This is a one credit seminar in mathematical problem solving. It is aimed at undergraduate students who enjoy solving mathematical problems in a variety of areas, and want to strengthen their creative mathematical skills, and their skills at doing mathematical proofs.
A secondary goal of this seminar is to help interested students prepare for the William Lowell Putnam Undergraduate Mathematics Competition , which is an annual national mathematics competition held every December. Any full-time undergraduate who does not yet have a college degree is eligible to participate in the exam. (However, you are free to participate in the seminar without taking the exam, and vice versa.)
The meetings of the seminar will be a mixture of presentations by the instructors, group discussions of problems, and student presentations of solutions/ideas.
The seminar qualifies as an honors seminar for the honors track. It does not count as one of the required 300-400 level courses for the major or minor.
Students who have taken the seminar previously may not register for it, but are very welcome to attend.
All students taking the seminar are expected to:
- Attend regularly.
- Participate actively in group problem solving.
- Present problem solutions (or partial solutions) to the class.
- Work on some of the assigned problems and turn in a carefully written solution for at least one problem per week.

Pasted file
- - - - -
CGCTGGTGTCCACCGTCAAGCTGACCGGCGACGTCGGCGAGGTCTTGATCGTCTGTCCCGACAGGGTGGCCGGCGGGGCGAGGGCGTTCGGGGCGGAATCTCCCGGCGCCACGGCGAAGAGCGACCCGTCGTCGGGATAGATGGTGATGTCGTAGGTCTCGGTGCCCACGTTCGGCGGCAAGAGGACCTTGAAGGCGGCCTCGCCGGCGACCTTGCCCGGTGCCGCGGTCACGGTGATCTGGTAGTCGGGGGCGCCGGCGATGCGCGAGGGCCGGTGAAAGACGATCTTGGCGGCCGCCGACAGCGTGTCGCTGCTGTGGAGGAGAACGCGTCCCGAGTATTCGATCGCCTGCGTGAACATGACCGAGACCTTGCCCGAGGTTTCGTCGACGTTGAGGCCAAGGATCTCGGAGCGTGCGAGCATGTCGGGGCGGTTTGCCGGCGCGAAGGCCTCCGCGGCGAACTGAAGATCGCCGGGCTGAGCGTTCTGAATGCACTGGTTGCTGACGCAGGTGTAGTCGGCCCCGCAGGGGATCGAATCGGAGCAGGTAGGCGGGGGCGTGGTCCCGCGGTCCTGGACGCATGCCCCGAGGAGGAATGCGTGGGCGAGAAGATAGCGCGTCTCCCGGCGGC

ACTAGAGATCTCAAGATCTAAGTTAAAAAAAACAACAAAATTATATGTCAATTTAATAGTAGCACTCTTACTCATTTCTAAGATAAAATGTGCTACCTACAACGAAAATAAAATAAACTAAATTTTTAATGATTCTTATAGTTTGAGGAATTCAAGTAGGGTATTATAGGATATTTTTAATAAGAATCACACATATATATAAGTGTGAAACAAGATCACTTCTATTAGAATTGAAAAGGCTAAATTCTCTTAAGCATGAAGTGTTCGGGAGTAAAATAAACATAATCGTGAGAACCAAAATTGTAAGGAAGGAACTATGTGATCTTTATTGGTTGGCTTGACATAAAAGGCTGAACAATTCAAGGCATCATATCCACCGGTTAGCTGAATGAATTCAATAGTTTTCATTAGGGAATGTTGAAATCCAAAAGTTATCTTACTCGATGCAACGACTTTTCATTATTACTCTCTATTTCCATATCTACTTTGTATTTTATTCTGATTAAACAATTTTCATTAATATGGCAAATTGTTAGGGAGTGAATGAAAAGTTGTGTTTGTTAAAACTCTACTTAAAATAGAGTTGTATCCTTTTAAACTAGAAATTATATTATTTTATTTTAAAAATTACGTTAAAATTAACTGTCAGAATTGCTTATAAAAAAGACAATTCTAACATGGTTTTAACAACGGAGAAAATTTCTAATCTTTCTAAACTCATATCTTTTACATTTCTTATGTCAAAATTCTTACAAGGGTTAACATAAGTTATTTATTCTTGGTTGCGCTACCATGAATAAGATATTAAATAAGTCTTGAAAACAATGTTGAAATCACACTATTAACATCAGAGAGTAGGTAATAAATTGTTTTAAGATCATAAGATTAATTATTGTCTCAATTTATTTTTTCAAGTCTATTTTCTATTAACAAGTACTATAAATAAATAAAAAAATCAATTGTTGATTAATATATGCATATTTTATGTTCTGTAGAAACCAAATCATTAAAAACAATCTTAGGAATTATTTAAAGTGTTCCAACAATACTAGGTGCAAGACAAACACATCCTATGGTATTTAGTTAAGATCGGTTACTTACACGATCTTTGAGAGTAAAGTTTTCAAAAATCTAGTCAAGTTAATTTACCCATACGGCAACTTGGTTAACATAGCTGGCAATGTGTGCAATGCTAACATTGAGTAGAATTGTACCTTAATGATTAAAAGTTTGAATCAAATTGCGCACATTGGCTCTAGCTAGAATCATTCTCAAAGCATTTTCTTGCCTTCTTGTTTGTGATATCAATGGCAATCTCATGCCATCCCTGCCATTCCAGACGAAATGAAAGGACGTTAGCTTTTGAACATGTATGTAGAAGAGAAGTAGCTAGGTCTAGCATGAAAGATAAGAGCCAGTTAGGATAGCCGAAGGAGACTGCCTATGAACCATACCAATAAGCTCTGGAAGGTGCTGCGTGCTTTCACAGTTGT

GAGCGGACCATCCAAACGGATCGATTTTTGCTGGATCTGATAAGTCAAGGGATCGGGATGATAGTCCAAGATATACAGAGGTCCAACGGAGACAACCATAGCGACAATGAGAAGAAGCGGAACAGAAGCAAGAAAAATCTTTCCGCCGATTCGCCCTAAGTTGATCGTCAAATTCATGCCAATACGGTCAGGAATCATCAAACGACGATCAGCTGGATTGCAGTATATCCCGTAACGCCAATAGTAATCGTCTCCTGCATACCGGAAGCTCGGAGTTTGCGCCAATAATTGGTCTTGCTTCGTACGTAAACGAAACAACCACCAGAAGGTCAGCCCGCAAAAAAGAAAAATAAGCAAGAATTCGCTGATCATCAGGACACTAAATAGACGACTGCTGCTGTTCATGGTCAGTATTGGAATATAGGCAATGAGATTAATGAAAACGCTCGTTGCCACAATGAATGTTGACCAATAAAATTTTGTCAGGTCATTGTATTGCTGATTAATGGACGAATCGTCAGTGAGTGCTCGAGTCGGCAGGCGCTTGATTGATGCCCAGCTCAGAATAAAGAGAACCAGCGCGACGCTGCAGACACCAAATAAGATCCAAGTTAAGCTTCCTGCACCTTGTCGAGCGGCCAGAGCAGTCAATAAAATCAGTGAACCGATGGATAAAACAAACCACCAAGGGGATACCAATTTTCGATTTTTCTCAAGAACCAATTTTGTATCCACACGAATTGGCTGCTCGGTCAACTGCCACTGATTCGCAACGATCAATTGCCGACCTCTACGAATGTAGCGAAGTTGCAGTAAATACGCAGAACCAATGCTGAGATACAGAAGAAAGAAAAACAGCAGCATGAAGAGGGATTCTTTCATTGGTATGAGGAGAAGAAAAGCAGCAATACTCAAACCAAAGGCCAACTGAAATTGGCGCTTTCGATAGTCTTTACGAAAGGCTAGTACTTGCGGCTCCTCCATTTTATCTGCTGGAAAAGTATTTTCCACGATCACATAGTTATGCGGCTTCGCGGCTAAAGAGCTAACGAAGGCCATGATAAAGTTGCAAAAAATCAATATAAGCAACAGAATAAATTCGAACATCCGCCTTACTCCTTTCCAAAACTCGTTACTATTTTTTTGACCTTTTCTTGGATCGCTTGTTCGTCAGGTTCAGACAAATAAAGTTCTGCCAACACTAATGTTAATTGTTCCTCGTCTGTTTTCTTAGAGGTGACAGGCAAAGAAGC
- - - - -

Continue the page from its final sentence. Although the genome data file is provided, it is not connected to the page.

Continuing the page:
- Read assigned material prior to class.
Students taking the seminar for honors track credit may have additional requirements consisting either of doing additional problems or doing more extensive class presentations.
- When you multiply the numbers 1, 2, 3, ..., 400, how many trailing 0's does the answer have?
- Suppose you have a finite collection of points on the plane, such that whenever you draw a line through any 2 of them, that line passes through a 3rd point. Must all the points be collinear?
- Is the 50000th Fibonacci number odd or even?
- Can the product of 2 consecutive integers be a perfect square?
- Suppose you have n red points and n blue points in the plane. Can you pair up the red points with the blue points (each red point is paired with one blue point) so that all the line segments between the pairs are nonintersecting?
This course is offered during the Fall semester.
For more information on instructors and sections for this course, please see our Teaching Schedule Page